What is most appealing to human emotion is naturally most popular. Certainly that’s the case when the matter is appealing for many reasons.
Take this notion for example: “God just wants me to be a good person.” This appeals to us, as it is self-complimentary and it also fulfills our religious emotion. However, while that statement is true, it is only partially correct. Being good (which requires definition) is not the “total” of God’s desire, but only one component of a larger list of obligations. That is the primary error people make. For had God only desired that we are good, and nothing more, the Torah would not be so large! And God never says “All I want is that people are good”.
We must also be honest about our motives. Many times, one says this catch phrase in defense of not observing the “complete” Torah. This statement alleviates our guilt for not fulfilling the many laws that so many Jews abandon, like tefillin, tzitzis, Torah study, patient prayer, sexual restriction, modesty, courtesy, strict honesty in business, Lashon Hara, and Shabbos observance.
The number of laws found in the entire Torah is 613. And this does not include any Rabbinic laws. So let’s be fair with ourselves and dismiss this false notion that all God wants are “good people”. If we wish to be honest, what God wants is that men and women perfect themselves…in all areas. This includes how we treat others, but it does not end there. We must also be good to ourselves.
What is included in being good to others? This covers vast areas, from monetary matters, speech, deeds, war, courts, and under each of these there are dozens of issues that are guided by many Torah laws. So being good isn’t so easy! The French doctors who treated Arafat thought they were being good. Can you explain to them why they were not good? Do you have the true definitions and precise rules for deciding when we allow people to die, and when we save them? If you don’t, then you do not know what “good” means. Only God can determine this question, which explains why the world jury is still out on abortion. And since God alone is the creator of life, we cannot answer such questions without consulting His Torah. Any question about morality must be defined by God – not our subjective whims.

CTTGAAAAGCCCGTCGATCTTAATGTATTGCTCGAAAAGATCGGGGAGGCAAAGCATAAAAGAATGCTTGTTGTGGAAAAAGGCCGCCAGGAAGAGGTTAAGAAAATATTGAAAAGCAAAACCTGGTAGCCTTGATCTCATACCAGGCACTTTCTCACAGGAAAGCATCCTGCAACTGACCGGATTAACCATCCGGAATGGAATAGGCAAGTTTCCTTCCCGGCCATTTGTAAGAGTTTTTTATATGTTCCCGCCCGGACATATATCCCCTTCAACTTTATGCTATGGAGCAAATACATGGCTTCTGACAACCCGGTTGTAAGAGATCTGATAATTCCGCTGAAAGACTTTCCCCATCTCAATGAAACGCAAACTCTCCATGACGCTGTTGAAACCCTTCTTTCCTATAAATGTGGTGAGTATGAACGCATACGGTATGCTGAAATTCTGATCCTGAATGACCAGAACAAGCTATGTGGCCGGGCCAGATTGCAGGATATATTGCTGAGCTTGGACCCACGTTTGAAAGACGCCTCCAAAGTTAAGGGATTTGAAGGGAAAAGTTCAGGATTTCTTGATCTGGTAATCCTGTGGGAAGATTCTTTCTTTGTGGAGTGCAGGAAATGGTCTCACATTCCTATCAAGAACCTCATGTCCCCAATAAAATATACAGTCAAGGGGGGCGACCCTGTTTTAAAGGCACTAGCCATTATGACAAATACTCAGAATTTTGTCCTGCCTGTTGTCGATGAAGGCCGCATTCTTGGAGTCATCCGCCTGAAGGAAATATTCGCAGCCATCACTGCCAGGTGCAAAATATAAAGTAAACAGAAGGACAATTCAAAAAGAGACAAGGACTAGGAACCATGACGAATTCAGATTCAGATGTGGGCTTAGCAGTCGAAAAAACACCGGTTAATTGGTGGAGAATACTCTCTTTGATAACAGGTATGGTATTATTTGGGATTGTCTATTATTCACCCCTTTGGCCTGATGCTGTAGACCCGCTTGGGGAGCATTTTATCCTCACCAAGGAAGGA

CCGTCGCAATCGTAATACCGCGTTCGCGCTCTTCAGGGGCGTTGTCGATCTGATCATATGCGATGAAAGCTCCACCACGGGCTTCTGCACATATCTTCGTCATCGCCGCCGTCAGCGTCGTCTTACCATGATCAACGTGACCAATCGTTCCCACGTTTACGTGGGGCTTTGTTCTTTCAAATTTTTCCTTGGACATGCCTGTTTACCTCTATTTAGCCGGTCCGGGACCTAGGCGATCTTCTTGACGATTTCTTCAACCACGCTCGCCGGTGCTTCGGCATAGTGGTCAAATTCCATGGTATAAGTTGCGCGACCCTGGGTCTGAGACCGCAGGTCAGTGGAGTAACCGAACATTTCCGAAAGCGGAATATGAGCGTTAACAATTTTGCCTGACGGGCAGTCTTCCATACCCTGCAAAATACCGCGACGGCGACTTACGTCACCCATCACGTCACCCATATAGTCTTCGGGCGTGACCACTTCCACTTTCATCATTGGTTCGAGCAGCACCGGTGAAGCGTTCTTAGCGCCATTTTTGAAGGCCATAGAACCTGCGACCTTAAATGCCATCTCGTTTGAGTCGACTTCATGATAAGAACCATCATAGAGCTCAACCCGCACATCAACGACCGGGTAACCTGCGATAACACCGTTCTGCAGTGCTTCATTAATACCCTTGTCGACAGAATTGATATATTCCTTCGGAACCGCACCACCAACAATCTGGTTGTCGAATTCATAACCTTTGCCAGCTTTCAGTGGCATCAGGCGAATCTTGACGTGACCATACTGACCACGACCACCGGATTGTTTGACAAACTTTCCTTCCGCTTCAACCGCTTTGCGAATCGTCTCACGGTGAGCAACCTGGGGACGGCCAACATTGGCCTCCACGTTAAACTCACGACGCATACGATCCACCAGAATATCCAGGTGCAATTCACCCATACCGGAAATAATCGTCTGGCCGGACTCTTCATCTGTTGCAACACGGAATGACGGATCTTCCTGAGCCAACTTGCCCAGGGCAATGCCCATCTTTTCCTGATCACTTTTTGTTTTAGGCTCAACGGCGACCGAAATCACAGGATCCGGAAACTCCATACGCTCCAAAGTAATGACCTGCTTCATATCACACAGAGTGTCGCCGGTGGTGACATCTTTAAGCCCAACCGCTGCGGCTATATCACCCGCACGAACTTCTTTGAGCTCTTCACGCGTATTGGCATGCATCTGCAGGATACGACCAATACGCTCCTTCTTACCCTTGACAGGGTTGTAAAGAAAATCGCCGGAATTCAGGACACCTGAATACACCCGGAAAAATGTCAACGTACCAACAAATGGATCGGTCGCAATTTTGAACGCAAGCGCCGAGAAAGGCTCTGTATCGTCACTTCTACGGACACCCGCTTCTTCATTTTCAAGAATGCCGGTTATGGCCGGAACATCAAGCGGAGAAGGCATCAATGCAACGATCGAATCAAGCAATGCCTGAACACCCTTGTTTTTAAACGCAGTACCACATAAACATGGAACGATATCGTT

What I wish to emphasize is that most of us are in no position to make determinations about what is good or bad, unless we have studied all of God’s words on this matter…and His words fill volumes. And not only are we greatly ignorant about how we are to be truly good to others, but we’re also ignorant about how to be good to ourselves. And in fact, this is more important. For we are not always in the company of others, but we are always in our own company. Being good to ourselves is obligatory 100% of the time.
So how does God command that we be good to ourselves?
First and foremost, God desires that we are honest. Living a lie is a wasted life. Thus, God gave us five senses so we might attain accurate perception of the natural world. Studying this universe, we arrive at new insights and truths about the Creator. God created the universe to offer intelligent beings a means by which we may all realize the immense brilliance of the Creator. But God also gave us intelligence. This is because there is another world: the world of ideas, which drives this world, and is where we end up after this life ends. Without intelligence, we cannot make sense of this universe, nor will we earn a place in the afterlife, which endures eternally. That existence also offers us far greater enjoyment than the physical life. For there, no frustration or physical limitations exist. God designed humans to find the greatest fulfillment in the pursuit of knowledge. And this is how we can be good to ourselves, by engaging in the study of the universe, and the Torah. The Talmud also teaches that study is the greatest mitzvah of all.
There is so much more to be said, but for now, let us take the first step and admit that what God wants is no simple matter. And it’s not just to “be good”. He wants the best for us, and that is a lifelong task of Torah study, honesty, and fulfilling ALL His mitzvos. Just as we would never ignore a doctor’s suggestions, all the more true, we must not ignore God.